What is EMOM and why should you add it to your fitness routine?

An EMOM routine allows you to mix and match exercises like push ups with squats or burpees.  (Pexels/ Mike González)
An EMOM routine allows you to mix and match exercises like push ups with squats or burpees. (Pexels/ Mike González)


An EMOM workout is scalable, flexible and allows you to pack in a lot in as little as 15 minutes

If there’s a workout formula that’s scalable in terms of difficulty, time, equipment and gives one the freedom to add multiple exercises in an effective way to get fit, then it is ‘every minute, on the minute’. Also known as EMOM across gyms which have a slight CrossFit connection, this system needs one to choose between at least one exercise (from a selection) for a set number of reps at the beginning of every minute, using the remainder of the minute as rest-time. Start again at the beginning of the next minute, until you’re done with the total pre-decided time. This would ideally be 15-20 minutes.

Also read: Why you need to befriend the barbell at the gym

A simple example would be doing 10 pushups every minute – for 15 minutes. Say you do them in just 20 seconds in the first minute, the remainder 40 seconds are your rest time. Repeat. You can add another exercise in every alternate minute and play around with the circuit. A barbend.com article says that the only limitation with EMOM training is “creativity." The piece, titled What is EMOM training? How to do it and why you should, adds that “you can customise your EMOM workout for your specific experience level, goals, and abilities. Because you’ll be minimising your rest periods, EMOMs are designed to make you stronger and majorly boost your endurance."

This means that by tweaking the number of minutes and the intensity of the exercise and loads, you can also determine whether you are doing a cardio-based EMOM, or something to build strength and muscle. A tip would be to choose exercises for which you have a sound technique. Chasing a higher rest time with a faster set can also lead to injuries, ideally, you would rather have 5 fewer seconds to rest than pull a muscle and miss a few days in your routine.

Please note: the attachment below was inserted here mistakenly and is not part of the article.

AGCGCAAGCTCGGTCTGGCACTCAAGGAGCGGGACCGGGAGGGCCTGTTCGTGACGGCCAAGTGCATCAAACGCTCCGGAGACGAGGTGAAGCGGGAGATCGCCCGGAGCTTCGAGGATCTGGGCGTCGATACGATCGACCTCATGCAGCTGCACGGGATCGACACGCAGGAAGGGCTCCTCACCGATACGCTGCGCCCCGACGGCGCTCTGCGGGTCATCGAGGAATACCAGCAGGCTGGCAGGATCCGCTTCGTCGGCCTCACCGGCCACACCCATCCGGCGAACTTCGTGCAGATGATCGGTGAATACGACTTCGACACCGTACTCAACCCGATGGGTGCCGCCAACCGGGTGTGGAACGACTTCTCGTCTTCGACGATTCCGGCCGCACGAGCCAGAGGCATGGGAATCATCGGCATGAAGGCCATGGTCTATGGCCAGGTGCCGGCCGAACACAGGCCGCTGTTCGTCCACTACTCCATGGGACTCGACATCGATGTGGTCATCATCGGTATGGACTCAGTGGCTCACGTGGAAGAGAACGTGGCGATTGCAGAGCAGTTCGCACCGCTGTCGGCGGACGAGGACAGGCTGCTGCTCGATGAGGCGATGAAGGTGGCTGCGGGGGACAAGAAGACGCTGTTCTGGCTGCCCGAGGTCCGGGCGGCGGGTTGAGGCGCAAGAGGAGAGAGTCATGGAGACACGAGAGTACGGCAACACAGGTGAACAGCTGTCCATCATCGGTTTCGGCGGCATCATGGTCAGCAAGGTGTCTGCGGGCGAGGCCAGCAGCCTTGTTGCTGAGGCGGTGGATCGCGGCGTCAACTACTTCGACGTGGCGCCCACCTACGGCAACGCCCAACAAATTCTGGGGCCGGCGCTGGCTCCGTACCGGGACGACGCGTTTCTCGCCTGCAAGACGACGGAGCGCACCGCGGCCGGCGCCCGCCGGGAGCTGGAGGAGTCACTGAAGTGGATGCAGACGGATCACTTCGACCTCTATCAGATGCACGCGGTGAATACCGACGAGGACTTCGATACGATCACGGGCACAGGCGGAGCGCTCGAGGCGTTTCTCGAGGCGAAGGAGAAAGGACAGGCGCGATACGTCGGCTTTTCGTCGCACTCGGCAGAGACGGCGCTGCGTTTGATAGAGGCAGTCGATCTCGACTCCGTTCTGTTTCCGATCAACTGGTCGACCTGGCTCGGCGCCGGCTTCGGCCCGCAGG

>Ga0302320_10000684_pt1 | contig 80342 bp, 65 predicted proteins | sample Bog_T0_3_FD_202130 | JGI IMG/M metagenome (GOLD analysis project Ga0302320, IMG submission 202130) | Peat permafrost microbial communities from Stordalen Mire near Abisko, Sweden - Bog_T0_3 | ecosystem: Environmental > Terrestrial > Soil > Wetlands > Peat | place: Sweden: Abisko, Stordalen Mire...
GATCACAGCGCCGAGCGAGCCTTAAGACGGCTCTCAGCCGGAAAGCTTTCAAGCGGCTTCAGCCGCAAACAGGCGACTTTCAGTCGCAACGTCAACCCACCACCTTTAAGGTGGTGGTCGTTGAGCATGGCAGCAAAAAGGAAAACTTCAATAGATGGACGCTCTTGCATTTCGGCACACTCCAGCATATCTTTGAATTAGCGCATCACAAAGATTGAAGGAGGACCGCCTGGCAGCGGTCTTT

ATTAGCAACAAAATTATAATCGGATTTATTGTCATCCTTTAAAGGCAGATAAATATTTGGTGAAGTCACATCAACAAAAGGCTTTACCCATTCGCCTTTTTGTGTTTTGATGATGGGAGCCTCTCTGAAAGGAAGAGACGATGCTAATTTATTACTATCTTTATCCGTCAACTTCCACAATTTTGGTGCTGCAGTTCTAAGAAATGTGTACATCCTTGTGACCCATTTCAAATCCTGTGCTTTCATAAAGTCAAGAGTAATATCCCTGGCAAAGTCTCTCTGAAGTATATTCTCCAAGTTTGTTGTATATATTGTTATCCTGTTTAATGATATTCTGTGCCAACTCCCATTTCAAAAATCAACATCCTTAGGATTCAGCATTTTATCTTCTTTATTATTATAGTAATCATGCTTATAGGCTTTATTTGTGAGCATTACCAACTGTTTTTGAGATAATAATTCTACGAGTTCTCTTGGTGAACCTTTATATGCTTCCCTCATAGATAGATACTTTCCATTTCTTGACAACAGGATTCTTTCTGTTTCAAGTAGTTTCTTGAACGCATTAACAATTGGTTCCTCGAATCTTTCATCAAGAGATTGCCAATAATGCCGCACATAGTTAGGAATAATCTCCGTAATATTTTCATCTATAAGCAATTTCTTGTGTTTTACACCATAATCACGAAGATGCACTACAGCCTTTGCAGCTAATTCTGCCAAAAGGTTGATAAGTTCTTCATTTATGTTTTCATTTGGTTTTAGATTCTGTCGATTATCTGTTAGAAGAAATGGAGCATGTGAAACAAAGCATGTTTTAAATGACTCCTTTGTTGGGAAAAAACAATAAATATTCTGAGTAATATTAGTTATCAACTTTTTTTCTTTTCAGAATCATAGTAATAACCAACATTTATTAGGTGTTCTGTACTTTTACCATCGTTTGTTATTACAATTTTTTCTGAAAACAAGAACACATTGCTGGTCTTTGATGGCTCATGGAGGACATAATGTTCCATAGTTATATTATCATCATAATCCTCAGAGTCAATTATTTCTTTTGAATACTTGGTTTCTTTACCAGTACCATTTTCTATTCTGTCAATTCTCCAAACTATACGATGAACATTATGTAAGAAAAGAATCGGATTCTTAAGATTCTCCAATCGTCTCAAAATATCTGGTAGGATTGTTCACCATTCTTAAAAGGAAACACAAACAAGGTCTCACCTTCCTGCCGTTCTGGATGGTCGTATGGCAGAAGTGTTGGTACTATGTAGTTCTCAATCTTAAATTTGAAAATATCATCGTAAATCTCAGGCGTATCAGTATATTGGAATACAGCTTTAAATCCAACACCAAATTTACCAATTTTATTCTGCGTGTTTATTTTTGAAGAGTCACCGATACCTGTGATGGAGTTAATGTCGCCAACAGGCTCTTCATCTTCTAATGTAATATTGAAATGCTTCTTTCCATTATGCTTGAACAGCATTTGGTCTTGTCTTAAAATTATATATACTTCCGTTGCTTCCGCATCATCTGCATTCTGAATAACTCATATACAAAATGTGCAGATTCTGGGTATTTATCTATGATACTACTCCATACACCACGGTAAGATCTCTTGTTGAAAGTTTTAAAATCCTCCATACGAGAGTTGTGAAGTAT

Let’s start with beginner workouts. Start modest: 10 pushups followed by five squats every alternate minute for 16 minutes (an even number so that the workout ends with the squats). Add a third exercise to the mix in the week after. Maybe three burpees after the squats and the time increases to 18 minutes. Add a bike to the sequence or as a replacement exercise the next time you try something. “A cardio-focused EMOM could include body-weight movements (burpees, broad jumps, push-ups, mountain climbers and pull-ups) and machines like the rower or air bike. For instance, you might aim for 10 to 15 push-ups or 8 to 18 calories on the air bike," says a piece on fitking.in, titled What are EMOM workouts and what makes them so great?

The article suggests a combination that might help one choose the exercises: Do opposite muscle groups which means a push exercise and a pull exercise. The other duo is a hinge movement and a squat movement. So, a deadlift or kettlebell swings would go well with squats.

There's a very basic 12-minute EMOM session on the Sarah Grace Fitness channel on YouTube that doesn't require any equipment but tests your lower body and endurance. In it, Grace suggests doing 20 alternate lunges and 10 burpees, which can be scaled. But even something as simple as that would put you through 120 alternate lunges and 60 burpees in just 12 minutes.

Here's the link to the video: https://www.youtube.com/watch?v=KmpXm4UnR9A

The biggest advantage of EMOMs is the amount of volume one can pack into a workout in a short amount of time. A muscle-building EMOM can be done using just one piece of equipment as well. YouTube fitness channel JTM FIT has a really good kettlebell-only 20-minute EMOM with five reps each of four exercises in a loop: hang snatch, front squat, hang clean, and push press. The video is a great example of how to design a workout keeping muscle-building as the main goal. If you have multiple kettlebells available, then adding a progressive overload to the mix won’t be a bad idea.

Watch the JTM FIT video here: https://www.youtube.com/watch?v=utSCbbLTD80. The channel also has a 12-minute EMOM if you want a tester of what a kettlebell workout looks like.

A full-body EMOM could include as many as five exercises. YouTube channel Fearless Motivation Fitness has a follow-along video of what a typical intermediate CrossFit EMOM would look like. The exercises tell a story: this workout will hit your back, shoulders, core, and test your coordination as well. A recommendation for beginners would be to try half the number of reps suggested in the video to test your levels first. The exercises included are renegade rows, push presses, bent over rows, Russian twists and DB snatches.

The full-body EMOM by Fearless Motivation Fitness: https://www.youtube.com/watch?v=A6hGk50dl5o

Irrespective of how much time you spend at a gym, making EMOMs a part of your routine shouldn't be too difficult. I have started adding an 8-10 minute EMOM in between my regular routine to freshen it up. It’s fun, it’s easy to set up, and it’s effective.

Pulasta Dhar is a football commentator, podcaster and writer.

Also read: Yoga, CrossFit or Zumba? Here’s how to pick a workout style that's right for you






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